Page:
[The following was originally posted here May 31, 2012. It has been updated with images.]
Cornell, a mainstay of this class, gets a shout-out in Anthony Lane's elegant, even moving, review of Moonrise Kingdom:
[Anderson] is often spoken of as an arch-geometrician, drawn to cinema by the orders of symmetry that it allows him to impose. However, when I watch those graceful sideways tracking shots of his--through the Bishop residence, at the start of the new film, or along the train carriages, at the end of "The Darjeeling Limited"--what I sense is not a technical tic but a pressing need to bind people together even as they threaten to pull apart. (Anderson's parents, we may note in passing, divorced when he was eight.) Certain makers of musicals, like Stanley Donen and Vincente Minelli, were fêted or decried for their organizational verve and a fetishistic appetite for color; only with time did it emerge that what they sought was a shape for emotional longings, and that could happen here, too. Who knows, we may look back on Anderson's works as we do on the boxes of Joseph Cornell--formal troves of frippery, studded with nostalgic private jokes, that lodge inexplicably in the heart.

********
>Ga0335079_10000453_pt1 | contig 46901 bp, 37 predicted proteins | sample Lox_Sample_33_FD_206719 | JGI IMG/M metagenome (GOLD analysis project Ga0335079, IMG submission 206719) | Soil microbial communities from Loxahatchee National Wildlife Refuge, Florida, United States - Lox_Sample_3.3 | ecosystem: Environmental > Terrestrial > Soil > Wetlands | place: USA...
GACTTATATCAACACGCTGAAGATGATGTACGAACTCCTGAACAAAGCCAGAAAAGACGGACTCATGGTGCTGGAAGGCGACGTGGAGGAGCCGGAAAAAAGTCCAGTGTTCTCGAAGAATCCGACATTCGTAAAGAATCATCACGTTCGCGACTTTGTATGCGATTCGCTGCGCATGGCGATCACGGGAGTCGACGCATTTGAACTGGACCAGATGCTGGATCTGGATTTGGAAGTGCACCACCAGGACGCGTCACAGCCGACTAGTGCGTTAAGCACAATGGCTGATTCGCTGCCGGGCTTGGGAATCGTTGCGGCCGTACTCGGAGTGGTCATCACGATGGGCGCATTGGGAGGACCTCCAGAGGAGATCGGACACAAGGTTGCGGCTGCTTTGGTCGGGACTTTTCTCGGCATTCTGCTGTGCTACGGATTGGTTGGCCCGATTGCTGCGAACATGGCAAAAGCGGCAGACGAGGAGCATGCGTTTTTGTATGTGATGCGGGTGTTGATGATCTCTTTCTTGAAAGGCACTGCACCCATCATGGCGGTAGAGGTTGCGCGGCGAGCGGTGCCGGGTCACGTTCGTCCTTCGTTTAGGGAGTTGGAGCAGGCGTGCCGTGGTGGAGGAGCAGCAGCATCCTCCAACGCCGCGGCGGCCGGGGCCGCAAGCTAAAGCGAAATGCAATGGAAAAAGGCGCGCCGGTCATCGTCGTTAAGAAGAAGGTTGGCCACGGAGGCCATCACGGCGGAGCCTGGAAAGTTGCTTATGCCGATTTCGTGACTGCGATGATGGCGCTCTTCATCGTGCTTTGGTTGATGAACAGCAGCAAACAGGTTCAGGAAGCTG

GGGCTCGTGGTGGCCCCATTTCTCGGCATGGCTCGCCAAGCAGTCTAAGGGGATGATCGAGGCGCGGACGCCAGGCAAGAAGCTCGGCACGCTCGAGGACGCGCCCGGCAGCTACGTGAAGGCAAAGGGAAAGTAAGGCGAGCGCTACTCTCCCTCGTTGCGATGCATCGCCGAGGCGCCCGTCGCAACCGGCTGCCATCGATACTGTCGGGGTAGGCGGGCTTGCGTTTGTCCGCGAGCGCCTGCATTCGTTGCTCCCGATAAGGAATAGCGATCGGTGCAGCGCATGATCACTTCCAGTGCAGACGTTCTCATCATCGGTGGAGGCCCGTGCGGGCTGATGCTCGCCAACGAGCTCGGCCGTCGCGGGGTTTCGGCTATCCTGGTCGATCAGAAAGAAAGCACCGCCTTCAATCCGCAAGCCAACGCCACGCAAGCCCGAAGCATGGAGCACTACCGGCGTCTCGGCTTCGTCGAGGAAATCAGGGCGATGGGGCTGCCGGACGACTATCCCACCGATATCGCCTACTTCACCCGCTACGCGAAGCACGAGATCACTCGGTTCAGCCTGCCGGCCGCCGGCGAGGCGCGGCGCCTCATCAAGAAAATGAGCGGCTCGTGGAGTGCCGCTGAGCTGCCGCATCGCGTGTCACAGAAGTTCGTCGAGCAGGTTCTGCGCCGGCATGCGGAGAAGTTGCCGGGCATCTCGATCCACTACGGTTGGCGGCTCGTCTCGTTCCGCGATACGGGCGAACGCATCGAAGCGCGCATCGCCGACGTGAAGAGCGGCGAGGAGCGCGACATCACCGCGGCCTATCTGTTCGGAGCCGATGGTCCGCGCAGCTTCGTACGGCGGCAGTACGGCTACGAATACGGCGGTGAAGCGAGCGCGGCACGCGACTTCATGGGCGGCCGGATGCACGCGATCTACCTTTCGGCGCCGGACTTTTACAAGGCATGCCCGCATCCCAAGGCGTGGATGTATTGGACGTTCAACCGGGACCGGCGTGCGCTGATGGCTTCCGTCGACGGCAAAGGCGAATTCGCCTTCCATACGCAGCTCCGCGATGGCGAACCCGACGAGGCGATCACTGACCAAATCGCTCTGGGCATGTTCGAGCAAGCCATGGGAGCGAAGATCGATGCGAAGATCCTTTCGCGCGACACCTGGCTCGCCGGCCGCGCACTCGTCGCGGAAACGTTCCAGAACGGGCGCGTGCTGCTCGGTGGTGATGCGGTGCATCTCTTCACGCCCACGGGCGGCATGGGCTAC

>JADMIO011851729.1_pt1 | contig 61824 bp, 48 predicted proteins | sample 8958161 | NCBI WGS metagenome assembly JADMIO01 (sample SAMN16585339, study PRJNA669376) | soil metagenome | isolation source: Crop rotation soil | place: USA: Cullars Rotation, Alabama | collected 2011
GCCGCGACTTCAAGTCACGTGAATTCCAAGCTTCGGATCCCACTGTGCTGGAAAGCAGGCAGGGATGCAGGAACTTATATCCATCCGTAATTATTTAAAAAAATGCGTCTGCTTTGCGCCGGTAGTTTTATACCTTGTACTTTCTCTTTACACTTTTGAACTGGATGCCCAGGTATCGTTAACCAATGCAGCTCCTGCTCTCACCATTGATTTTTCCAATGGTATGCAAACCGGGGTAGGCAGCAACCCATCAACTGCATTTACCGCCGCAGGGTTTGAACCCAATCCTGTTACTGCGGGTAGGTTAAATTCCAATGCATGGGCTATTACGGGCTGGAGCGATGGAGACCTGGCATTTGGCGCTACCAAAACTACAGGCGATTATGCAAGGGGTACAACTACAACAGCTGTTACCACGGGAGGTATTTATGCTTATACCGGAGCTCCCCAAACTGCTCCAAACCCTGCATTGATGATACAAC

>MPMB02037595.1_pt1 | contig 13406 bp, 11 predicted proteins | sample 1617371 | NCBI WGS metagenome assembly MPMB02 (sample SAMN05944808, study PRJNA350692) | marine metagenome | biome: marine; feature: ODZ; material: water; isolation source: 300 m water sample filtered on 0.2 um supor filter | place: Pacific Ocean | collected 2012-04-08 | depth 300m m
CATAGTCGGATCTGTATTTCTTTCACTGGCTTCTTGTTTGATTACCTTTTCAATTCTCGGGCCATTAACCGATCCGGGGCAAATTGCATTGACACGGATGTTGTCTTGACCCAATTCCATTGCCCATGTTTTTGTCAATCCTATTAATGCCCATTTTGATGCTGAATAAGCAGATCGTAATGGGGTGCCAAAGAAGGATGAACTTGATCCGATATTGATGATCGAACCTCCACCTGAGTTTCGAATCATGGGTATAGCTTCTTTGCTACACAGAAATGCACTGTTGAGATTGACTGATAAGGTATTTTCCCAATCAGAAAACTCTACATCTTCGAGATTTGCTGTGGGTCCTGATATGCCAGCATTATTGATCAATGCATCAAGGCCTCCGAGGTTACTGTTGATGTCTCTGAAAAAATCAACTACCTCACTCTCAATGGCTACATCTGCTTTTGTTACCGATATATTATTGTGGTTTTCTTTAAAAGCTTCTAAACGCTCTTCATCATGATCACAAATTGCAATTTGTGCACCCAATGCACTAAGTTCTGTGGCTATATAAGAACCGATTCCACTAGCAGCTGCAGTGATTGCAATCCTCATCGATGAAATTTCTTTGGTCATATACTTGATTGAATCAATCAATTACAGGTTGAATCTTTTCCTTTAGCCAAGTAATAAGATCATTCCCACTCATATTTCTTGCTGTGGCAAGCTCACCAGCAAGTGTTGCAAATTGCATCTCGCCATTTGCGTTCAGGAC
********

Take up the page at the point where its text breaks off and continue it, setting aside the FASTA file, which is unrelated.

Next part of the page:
- from the New Yorker (the science fiction issue, May 2012)
Joseph Cornell, Untitled [Medici Princess] (1948)
Wes Anderson, shot from Moonrise Kingdom (2012)